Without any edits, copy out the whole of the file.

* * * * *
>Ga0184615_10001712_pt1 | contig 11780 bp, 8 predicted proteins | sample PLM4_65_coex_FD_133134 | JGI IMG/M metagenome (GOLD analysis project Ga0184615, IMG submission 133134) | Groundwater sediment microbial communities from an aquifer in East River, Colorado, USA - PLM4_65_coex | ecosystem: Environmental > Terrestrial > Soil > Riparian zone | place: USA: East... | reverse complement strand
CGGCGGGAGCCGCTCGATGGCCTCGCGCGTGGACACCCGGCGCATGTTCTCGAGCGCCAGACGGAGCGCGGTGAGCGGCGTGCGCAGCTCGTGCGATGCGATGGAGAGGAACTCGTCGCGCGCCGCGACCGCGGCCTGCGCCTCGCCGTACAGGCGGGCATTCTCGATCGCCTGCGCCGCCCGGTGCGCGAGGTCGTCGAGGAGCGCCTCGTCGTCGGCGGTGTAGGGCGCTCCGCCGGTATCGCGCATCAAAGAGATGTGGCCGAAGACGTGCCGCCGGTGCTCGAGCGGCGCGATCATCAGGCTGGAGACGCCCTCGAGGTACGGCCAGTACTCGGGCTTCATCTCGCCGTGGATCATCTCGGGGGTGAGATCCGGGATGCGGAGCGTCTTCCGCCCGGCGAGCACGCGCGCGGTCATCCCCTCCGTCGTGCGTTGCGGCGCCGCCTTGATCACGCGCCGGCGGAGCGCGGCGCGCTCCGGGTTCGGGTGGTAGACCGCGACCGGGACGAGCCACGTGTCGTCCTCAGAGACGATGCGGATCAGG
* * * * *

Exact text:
>Ga0184615_10001712_pt1 | contig 11780 bp, 8 predicted proteins | sample PLM4_65_coex_FD_133134 | JGI IMG/M metagenome (GOLD analysis project Ga0184615, IMG submission 133134) | Groundwater sediment microbial communities from an aquifer in East River, Colorado, USA - PLM4_65_coex | ecosystem: Environmental > Terrestrial > Soil > Riparian zone | place: USA: East... | reverse complement strand
CGGCGGGAGCCGCTCGATGGCCTCGCGCGTGGACACCCGGCGCATGTTCTCGAGCGCCAGACGGAGCGCGGTGAGCGGCGTGCGCAGCTCGTGCGATGCGATGGAGAGGAACTCGTCGCGCGCCGCGACCGCGGCCTGCGCCTCGCCGTACAGGCGGGCATTCTCGATCGCCTGCGCCGCCCGGTGCGCGAGGTCGTCGAGGAGCGCCTCGTCGTCGGCGGTGTAGGGCGCTCCGCCGGTATCGCGCATCAAAGAGATGTGGCCGAAGACGTGCCGCCGGTGCTCGAGCGGCGCGATCATCAGGCTGGAGACGCCCTCGAGGTACGGCCAGTACTCGGGCTTCATCTCGCCGTGGATCATCTCGGGGGTGAGATCCGGGATGCGGAGCGTCTTCCGCCCGGCGAGCACGCGCGCGGTCATCCCCTCCGTCGTGCGTTGCGGCGCCGCCTTGATCACGCGCCGGCGGAGCGCGGCGCGCTCCGGGTTCGGGTGGTAGACCGCGACCGGGACGAGCCACGTGTCGTCCTCAGAGACGATGCGGATCAGG